ACT test streamlines registration for students with disabilities

·2 min read

Jul. 22—Instructional booklets with larger type.

Rooms that are larger, also, for wheelchair accessibility.

Permission to mark test answers in an accompanying booklet — rather than the answer sheet.

A sign-language interpreter, if needed and requested.

The above accommodations and more are already in place for students with specific considerations taking the ACT test for college.

Until now, those requests, and the paperwork they entailed, had to be submitted separately from the test application.

The organization announced Wednesday such requests will be automatically granted — provided the accommodation needs are already included in the Individualized Education Plans (IEPs) and 504 plans for students with disabilities.

IEPs and 504 plans are sanctioned as part of the Individuals with Disabilities Act, which is on the books for just that purpose.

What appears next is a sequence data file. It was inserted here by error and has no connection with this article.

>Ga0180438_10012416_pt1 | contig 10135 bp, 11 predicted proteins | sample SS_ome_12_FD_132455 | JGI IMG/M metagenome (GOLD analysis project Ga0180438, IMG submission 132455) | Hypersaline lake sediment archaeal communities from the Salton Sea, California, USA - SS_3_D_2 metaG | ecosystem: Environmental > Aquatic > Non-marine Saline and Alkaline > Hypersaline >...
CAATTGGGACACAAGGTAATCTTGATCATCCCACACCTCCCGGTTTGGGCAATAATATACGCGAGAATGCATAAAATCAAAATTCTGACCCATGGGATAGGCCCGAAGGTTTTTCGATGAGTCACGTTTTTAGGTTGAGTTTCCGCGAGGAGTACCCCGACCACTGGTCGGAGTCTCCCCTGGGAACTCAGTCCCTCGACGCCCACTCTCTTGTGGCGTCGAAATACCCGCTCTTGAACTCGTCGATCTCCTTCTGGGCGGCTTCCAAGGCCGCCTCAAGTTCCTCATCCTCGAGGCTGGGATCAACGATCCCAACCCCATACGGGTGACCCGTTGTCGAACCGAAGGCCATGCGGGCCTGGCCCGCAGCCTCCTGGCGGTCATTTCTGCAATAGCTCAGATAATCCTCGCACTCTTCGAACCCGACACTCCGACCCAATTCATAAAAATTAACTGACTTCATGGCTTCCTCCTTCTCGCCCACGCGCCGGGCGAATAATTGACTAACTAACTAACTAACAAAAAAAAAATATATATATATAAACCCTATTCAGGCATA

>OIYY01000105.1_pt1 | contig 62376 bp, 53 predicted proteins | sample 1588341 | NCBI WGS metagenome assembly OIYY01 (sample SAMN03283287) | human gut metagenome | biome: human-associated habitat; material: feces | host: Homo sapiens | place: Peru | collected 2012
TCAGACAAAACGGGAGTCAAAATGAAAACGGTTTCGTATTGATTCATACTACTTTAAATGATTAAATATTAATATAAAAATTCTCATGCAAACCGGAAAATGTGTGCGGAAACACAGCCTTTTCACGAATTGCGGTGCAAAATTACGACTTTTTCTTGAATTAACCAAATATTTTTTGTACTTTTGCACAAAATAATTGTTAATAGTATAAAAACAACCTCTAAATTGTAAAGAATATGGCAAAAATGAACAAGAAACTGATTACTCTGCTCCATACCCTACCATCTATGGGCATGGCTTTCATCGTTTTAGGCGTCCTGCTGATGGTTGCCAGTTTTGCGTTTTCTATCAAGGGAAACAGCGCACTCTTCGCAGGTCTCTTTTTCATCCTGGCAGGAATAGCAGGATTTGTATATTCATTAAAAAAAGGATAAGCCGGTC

Janet Godwin, who is CEO of the Iowa-based ACT organization, said the idea is to simply streamline the process, so students and their families don't get bogged down and frustrated by the bureaucracy of it all.

"Students with disabilities already face many barriers in their lives, " she said.

"This policy change simplifies and expedites the process for requesting accommodations, so that students can focus on showing what they know on test day, " she said.

The organization will still work with students who wish to take the exam but don't have a current IEP or 504 plan.

For more information on the entire process, visit www.act.org /the-act /accomms.

In the meantime, Gov. Jim Justice in March dedicated $341, 000 in federal CARES Act funding to make the test free for high schools students also applying for the PROMISE scholarship.

That move made West Virginia the first state in the nation to cover ACT testing costs due to the pandemic.

The nonprofit testing organization has been around for 62 years.

On Nov. 7, 1959, 75, 000 students lined up for the inaugural test. In 2019, some 1.8 million students — a little more than the entire population of the Mountain State, sat down for the test.

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